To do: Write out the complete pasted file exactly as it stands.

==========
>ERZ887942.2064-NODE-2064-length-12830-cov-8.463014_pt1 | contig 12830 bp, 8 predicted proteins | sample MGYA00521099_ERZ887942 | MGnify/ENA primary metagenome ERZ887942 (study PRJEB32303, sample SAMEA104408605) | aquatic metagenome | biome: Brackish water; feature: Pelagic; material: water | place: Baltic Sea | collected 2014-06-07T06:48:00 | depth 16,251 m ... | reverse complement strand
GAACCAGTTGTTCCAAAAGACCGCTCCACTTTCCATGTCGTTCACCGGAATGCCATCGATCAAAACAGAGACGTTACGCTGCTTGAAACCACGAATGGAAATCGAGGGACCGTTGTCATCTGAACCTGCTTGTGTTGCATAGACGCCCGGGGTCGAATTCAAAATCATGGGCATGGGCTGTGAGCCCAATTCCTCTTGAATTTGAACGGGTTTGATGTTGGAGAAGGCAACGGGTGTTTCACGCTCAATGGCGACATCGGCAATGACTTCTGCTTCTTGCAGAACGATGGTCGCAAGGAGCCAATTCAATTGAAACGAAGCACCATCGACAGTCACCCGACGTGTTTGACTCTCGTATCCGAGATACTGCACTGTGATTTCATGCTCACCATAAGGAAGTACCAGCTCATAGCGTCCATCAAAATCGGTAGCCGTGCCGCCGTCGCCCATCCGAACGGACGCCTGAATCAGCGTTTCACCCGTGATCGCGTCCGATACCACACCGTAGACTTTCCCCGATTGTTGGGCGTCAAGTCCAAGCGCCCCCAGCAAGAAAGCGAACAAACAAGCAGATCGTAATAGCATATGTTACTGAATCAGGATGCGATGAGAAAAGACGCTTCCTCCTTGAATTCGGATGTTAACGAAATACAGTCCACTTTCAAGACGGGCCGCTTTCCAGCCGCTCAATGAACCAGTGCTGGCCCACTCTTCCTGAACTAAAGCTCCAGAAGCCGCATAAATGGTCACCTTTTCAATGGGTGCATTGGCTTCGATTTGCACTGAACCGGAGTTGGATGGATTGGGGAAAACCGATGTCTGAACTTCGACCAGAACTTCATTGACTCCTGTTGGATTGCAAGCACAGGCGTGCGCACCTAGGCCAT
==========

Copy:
>ERZ887942.2064-NODE-2064-length-12830-cov-8.463014_pt1 | contig 12830 bp, 8 predicted proteins | sample MGYA00521099_ERZ887942 | MGnify/ENA primary metagenome ERZ887942 (study PRJEB32303, sample SAMEA104408605) | aquatic metagenome | biome: Brackish water; feature: Pelagic; material: water | place: Baltic Sea | collected 2014-06-07T06:48:00 | depth 16,251 m ... | reverse complement strand
GAACCAGTTGTTCCAAAAGACCGCTCCACTTTCCATGTCGTTCACCGGAATGCCATCGATCAAAACAGAGACGTTACGCTGCTTGAAACCACGAATGGAAATCGAGGGACCGTTGTCATCTGAACCTGCTTGTGTTGCATAGACGCCCGGGGTCGAATTCAAAATCATGGGCATGGGCTGTGAGCCCAATTCCTCTTGAATTTGAACGGGTTTGATGTTGGAGAAGGCAACGGGTGTTTCACGCTCAATGGCGACATCGGCAATGACTTCTGCTTCTTGCAGAACGATGGTCGCAAGGAGCCAATTCAATTGAAACGAAGCACCATCGACAGTCACCCGACGTGTTTGACTCTCGTATCCGAGATACTGCACTGTGATTTCATGCTCACCATAAGGAAGTACCAGCTCATAGCGTCCATCAAAATCGGTAGCCGTGCCGCCGTCGCCCATCCGAACGGACGCCTGAATCAGCGTTTCACCCGTGATCGCGTCCGATACCACACCGTAGACTTTCCCCGATTGTTGGGCGTCAAGTCCAAGCGCCCCCAGCAAGAAAGCGAACAAACAAGCAGATCGTAATAGCATATGTTACTGAATCAGGATGCGATGAGAAAAGACGCTTCCTCCTTGAATTCGGATGTTAACGAAATACAGTCCACTTTCAAGACGGGCCGCTTTCCAGCCGCTCAATGAACCAGTGCTGGCCCACTCTTCCTGAACTAAAGCTCCAGAAGCCGCATAAATGGTCACCTTTTCAATGGGTGCATTGGCTTCGATTTGCACTGAACCGGAGTTGGATGGATTGGGGAAAACCGATGTCTGAACTTCGACCAGAACTTCATTGACTCCTGTTGGATTGCAAGCACAGGCGTGCGCACCTAGGCCAT